Basic Presentation Principles for Dessert

Basic Presentation Principles for Dessert

AJAR Hospitality

Basic Presentation Principles for Dessert – Hello Ajarian! Dessert presentation is all about making the dessert look as attractive as possible to the customer. It does not involve the creation of ‘monuments’ on each plate, but rather an attempt to create and present food to the best of its potential.

In an ever-changing world, food tastes have also changed. Pretentious presentation has been overtaken by a simpler and cleaner style. Dessert presentation, while an important part of an establishment, is only part of the dining experience.

Basic presentation principles for dessert


A chef who uses color imaginatively can produce very effective results. However, this must never be at the expense of flavor, texture or balance. For example, a piece of baked cheesecake may look more effective when plated next to poached quince instead of a strawberry. Unless this is deliberate there would be very little contrast in color or texture.

Plate selection

Plates come in many shapes, sizes, patterns, and colors. Their primary role is to serve as a receptacle for food, which needs to be transported from the place of preparation (kitchen) to the customer (dining area). In this context, it could be argued that any container could be used when serving food, but this is not so appropriate.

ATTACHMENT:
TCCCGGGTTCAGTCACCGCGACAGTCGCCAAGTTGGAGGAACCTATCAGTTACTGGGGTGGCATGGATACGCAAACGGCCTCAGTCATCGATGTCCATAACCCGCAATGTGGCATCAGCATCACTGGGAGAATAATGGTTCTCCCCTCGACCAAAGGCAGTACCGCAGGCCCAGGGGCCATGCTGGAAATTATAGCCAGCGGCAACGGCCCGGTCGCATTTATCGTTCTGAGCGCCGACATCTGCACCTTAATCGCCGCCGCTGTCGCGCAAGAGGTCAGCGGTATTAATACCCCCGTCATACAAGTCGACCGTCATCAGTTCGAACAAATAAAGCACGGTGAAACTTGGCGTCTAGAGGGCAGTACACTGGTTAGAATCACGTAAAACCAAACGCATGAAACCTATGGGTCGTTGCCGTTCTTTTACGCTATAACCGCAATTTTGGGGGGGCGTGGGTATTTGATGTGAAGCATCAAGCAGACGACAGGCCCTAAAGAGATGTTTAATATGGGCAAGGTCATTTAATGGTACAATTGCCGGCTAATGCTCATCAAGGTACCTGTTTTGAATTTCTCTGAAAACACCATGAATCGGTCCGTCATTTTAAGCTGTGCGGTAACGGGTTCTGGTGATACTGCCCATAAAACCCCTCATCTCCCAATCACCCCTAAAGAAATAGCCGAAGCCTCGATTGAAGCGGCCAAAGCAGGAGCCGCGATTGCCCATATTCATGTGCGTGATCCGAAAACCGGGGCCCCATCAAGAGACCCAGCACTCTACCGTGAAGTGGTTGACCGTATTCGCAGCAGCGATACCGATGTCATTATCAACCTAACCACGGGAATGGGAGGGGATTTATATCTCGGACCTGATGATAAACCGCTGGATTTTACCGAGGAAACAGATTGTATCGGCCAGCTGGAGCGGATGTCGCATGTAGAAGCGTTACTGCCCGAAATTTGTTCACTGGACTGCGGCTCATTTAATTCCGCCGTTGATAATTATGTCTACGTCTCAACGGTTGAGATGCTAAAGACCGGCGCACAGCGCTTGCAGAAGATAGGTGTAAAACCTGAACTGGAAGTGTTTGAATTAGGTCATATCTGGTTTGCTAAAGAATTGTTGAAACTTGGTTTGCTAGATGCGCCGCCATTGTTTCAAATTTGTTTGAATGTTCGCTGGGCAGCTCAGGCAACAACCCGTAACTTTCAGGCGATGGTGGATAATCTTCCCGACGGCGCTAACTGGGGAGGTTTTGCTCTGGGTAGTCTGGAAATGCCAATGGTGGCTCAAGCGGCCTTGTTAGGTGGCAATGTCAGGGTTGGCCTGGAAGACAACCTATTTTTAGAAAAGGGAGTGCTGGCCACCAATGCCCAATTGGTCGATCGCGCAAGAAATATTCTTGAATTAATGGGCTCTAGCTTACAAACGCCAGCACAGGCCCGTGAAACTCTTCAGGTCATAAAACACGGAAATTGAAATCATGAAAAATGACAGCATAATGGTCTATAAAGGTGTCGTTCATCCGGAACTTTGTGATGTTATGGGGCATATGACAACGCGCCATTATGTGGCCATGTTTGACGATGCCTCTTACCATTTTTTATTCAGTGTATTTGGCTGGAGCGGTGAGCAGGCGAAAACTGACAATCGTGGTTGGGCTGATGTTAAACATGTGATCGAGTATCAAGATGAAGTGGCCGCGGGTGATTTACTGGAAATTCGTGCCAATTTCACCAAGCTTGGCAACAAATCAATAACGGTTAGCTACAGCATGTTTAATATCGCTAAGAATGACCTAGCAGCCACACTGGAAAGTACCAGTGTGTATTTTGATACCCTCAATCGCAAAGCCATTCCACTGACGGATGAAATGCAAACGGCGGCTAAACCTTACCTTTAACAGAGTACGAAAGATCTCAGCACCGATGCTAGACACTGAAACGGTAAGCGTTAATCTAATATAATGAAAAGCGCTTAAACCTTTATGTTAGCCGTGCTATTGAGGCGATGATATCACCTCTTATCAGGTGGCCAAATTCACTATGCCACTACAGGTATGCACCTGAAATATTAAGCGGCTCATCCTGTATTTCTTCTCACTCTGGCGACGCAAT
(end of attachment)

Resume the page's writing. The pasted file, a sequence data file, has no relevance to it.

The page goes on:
Positioning of food

Selecting the right plate is essential and how you put the food on the plate is something you also need to consider. Food is placed on the plate in specific positions. Which way is to face the customer? Make sure that the food is placed facing the customer.

Freshness in foods

This is nearly always appreciated by customers, particularly if the ingredients have been sensitively handled.


Food garnishes are decorations added to an item for color contrast and to provide visual appeal and flavor. Garnishes can be cooked or raw. Not only should garnishes be edible, but appropriate to a particular dish.

For example, adding a candied lemon or orange zest with chocolate mousse instead of strawberry is appropriate as their flavors are compatible with that of the mousse and are a point of difference.

Portion control

Portion control means ensuring that the right quantity of food is prepared and served every time a customer orders a menu item. Dishes can be served in different profile:

  • Single dessert: larger portion
  • Buffet dessert: smaller portion.

Restaurants can present greater variety while maintaining cost control and quality. In other words, customers will consistently satisfied every time they visit.

The basic presentation principles listed above should be taken into consideration at any time you are going to present desserts. Other factors will also influence a customer’s perception, including decor, comfort, friendliness and the efficiency of staff.

Nurturing You to Grow®

Written by: Alan Hickman, Garry Blackburn

Subject Matter: Present Desserts

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